Colombians will elect a new Congress this weekend in a vote that will gauge support for President Juan Manuel Santos’s attempts to secure a peace deal with Marxist guerrillas.
Voters will elect all 102 Senators and 166 Lower House Representatives on March 9, in an election that pits Santos’ allies against former President Alvaro Uribe, whose Democratic Center Party opposes the negotiations with the rebels.
“These elections aren’t typical because, apart from peace, there hasn’t been any other issue of great relevance,” said Alejo Vargas, Professor of Political Sciences at the National University, speaking in a phone interview from Bogota. “The next Congress will have an agenda that’s very focused on topics related to the post-conflict.”
The government has been holding peace talks in Cuba since 2012 with guerrillas from the Revolutionary Armed Forces of Colombia, or FARC, in a bid to end a civil conflict that began half a century ago. A strong showing for Uribe’s allies will make it “rough going” for Santos if he wins a second four-year term in presidential elections in May, said Michael Shifter, President of the Inter-American Dialog in Washington.
“He’s had a very favorable and supportive Congress,” during his first term, Shifter said. “If Uribe has a very strong showing, that could substantially change, and make it complicated for Santos to pursue his agenda in a second term.”
During his first term Santos was backed in Congress by his own U Party, as well as by the Liberal Party, the Conservative Party, and the Radical Change Party.
Polls show that he will win the May presidential election in a second round of voting. Santos would get 28 percent of votes cast in the first round, versus 8 percent for Uribe ally Oscar Ivan Zuluaga, according to a poll published March 3 by Semana Magazine. The survey of 1,201 people had a margin of error of 2.8 percent.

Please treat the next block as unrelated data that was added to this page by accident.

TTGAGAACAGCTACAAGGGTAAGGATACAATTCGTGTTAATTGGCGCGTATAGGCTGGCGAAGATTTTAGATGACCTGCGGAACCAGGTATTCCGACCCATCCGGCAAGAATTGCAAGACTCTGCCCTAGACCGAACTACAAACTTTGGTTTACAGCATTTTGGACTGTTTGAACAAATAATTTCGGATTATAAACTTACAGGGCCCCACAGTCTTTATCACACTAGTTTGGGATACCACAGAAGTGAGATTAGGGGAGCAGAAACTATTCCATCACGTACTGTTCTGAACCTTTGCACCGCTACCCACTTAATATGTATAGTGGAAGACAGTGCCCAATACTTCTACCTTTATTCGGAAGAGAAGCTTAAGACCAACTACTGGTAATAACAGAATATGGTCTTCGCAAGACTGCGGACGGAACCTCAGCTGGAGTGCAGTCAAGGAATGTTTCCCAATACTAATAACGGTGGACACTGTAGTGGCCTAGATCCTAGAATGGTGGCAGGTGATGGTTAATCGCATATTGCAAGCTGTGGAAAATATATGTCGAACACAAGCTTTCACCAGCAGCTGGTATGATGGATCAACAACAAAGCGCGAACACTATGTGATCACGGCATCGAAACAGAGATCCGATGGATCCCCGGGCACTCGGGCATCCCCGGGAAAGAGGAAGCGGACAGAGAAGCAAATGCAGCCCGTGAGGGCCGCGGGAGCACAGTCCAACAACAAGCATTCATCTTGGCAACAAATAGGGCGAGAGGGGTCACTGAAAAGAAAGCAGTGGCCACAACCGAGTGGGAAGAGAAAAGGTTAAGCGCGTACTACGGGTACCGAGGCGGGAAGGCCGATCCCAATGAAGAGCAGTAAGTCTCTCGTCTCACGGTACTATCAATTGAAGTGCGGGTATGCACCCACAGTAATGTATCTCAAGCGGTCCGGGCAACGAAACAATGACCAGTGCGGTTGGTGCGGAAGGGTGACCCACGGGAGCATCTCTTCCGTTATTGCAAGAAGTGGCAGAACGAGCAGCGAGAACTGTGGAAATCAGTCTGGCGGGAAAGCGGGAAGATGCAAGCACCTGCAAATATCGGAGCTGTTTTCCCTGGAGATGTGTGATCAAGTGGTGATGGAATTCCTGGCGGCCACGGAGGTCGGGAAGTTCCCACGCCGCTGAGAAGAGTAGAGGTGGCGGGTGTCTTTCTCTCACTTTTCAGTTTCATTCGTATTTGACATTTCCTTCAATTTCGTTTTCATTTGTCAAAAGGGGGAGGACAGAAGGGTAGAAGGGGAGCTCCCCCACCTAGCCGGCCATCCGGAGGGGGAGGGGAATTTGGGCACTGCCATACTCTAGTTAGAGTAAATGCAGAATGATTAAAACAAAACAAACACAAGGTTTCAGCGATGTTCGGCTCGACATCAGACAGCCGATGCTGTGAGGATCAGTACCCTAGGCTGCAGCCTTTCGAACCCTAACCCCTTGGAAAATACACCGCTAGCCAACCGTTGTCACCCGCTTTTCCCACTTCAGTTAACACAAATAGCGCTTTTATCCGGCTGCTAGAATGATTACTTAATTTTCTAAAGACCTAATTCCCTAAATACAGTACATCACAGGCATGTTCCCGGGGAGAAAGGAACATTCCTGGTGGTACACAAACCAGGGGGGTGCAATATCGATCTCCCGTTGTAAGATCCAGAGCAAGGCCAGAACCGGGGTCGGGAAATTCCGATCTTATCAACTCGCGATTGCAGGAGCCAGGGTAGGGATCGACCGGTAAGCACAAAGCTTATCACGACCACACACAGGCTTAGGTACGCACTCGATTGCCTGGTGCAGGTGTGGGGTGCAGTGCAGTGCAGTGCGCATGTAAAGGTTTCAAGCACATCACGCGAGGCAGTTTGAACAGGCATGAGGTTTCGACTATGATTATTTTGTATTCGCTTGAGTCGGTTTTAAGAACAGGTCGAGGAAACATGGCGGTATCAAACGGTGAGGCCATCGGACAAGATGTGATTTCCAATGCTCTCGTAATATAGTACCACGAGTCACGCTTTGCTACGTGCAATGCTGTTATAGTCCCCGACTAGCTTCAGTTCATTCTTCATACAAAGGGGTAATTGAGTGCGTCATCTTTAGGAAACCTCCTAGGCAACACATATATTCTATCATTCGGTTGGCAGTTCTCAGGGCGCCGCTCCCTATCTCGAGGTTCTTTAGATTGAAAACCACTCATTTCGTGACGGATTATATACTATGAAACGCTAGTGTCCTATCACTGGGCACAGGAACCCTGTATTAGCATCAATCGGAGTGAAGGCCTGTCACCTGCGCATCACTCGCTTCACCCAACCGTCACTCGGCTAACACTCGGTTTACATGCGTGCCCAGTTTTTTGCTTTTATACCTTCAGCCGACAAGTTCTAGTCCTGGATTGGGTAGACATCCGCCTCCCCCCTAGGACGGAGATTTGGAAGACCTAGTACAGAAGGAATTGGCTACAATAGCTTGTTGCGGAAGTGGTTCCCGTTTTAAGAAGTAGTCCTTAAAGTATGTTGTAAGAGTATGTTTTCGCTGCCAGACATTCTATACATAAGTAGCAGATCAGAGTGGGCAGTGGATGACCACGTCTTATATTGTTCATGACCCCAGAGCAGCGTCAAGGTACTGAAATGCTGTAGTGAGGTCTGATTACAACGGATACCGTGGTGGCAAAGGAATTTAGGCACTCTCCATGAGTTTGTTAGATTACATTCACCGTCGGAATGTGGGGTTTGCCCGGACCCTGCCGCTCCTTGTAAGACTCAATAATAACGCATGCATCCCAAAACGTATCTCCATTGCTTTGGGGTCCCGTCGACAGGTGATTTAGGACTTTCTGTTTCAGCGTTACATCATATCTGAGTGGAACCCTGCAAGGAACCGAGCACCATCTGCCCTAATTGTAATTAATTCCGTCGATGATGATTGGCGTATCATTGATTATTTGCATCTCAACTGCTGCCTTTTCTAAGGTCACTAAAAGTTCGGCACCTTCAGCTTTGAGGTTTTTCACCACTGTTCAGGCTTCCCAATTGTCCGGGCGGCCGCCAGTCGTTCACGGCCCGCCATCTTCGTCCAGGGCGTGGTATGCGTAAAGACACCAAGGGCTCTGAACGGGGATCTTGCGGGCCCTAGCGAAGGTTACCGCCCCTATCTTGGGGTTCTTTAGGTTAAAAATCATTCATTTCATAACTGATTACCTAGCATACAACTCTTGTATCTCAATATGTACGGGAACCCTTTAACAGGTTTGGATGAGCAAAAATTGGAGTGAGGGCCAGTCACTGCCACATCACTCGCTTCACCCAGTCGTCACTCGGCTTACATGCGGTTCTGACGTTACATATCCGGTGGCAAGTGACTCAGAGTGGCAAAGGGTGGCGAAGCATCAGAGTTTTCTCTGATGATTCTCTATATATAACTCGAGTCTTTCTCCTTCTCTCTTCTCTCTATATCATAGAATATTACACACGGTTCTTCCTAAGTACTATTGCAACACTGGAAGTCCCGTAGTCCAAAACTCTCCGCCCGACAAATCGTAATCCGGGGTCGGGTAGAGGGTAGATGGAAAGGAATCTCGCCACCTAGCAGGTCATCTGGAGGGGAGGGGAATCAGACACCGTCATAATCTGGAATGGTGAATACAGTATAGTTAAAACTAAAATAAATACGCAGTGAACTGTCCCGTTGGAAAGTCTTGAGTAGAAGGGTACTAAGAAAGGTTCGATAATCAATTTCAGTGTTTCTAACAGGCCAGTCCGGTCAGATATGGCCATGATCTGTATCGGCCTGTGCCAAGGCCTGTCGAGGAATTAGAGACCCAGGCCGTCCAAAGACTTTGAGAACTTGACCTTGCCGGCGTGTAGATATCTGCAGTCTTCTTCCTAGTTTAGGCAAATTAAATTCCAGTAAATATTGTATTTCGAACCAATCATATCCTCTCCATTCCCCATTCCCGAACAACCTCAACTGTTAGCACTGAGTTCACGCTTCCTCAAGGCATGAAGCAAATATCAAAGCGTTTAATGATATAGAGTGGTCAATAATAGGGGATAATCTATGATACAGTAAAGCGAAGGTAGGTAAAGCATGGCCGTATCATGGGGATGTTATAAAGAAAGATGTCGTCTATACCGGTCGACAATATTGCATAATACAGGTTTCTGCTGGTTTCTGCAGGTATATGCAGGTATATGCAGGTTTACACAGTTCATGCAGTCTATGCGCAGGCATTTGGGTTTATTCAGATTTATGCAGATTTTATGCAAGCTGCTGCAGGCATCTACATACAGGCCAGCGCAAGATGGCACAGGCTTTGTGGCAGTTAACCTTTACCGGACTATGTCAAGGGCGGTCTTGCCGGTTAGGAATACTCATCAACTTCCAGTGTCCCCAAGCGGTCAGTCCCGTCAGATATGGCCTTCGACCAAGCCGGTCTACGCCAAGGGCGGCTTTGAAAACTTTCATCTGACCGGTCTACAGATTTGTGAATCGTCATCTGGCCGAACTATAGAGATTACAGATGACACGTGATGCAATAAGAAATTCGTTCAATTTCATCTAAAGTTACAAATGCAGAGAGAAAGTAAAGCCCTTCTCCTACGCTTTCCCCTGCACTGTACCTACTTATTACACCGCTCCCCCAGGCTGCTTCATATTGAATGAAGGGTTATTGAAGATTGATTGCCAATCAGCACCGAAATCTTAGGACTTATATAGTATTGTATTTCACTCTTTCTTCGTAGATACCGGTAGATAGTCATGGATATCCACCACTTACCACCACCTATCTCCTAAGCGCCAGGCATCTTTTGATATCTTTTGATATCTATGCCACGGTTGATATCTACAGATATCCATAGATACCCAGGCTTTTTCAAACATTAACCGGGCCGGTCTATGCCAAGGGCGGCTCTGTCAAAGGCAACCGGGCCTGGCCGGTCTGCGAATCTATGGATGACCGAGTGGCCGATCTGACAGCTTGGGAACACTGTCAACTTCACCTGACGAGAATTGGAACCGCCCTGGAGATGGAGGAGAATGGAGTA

Uribe and his supporters oppose any deal that would give FARC leaders immunity for crimes, or which would allow them seats in Congress. Uribe also advocates a tougher line on the government of Nicolas Maduro in Venezuela, whose country he has described as a “paradise” for terrorists and drug traffickers.
Uribe, who supported Santos’ candidacy in 2010, now attacks him repeatedly on Twitter and in interviews, accusing his former defense minister of squandering security gains made during his own presidency between 2002 and 2010.
The number of homicides fell to 15,234 last year, down 3.7 percent from 2009, the year before Santos took office, while other crimes including burglary, vehicle theft and sexual assault increased, according to data collected by the Defense Ministry. Guerrilla attacks on oil pipelines increased sevenfold over the same period, even after the armed forces tracked down and killed the FARC’s top two leaders, and dozens of its mid-ranking commanders.
In a Dec. 3 speech in Washington, Santos said it would take another five decades to wipe out the guerrillas militarily. In an interview last September, the President said that voters would support a deal containing unpopular measures such as the transformation of the FARC into a political party and special treatment in the justice system for crimes committed by guerrillas, as part of a package that ends the conflict.
“With many seats, or with few seats, Uribe’s goal is going to be to obstruct Santos’ government,” said Claudia Lopez, a Senate candidate for the Green Alliance, in a phone interview.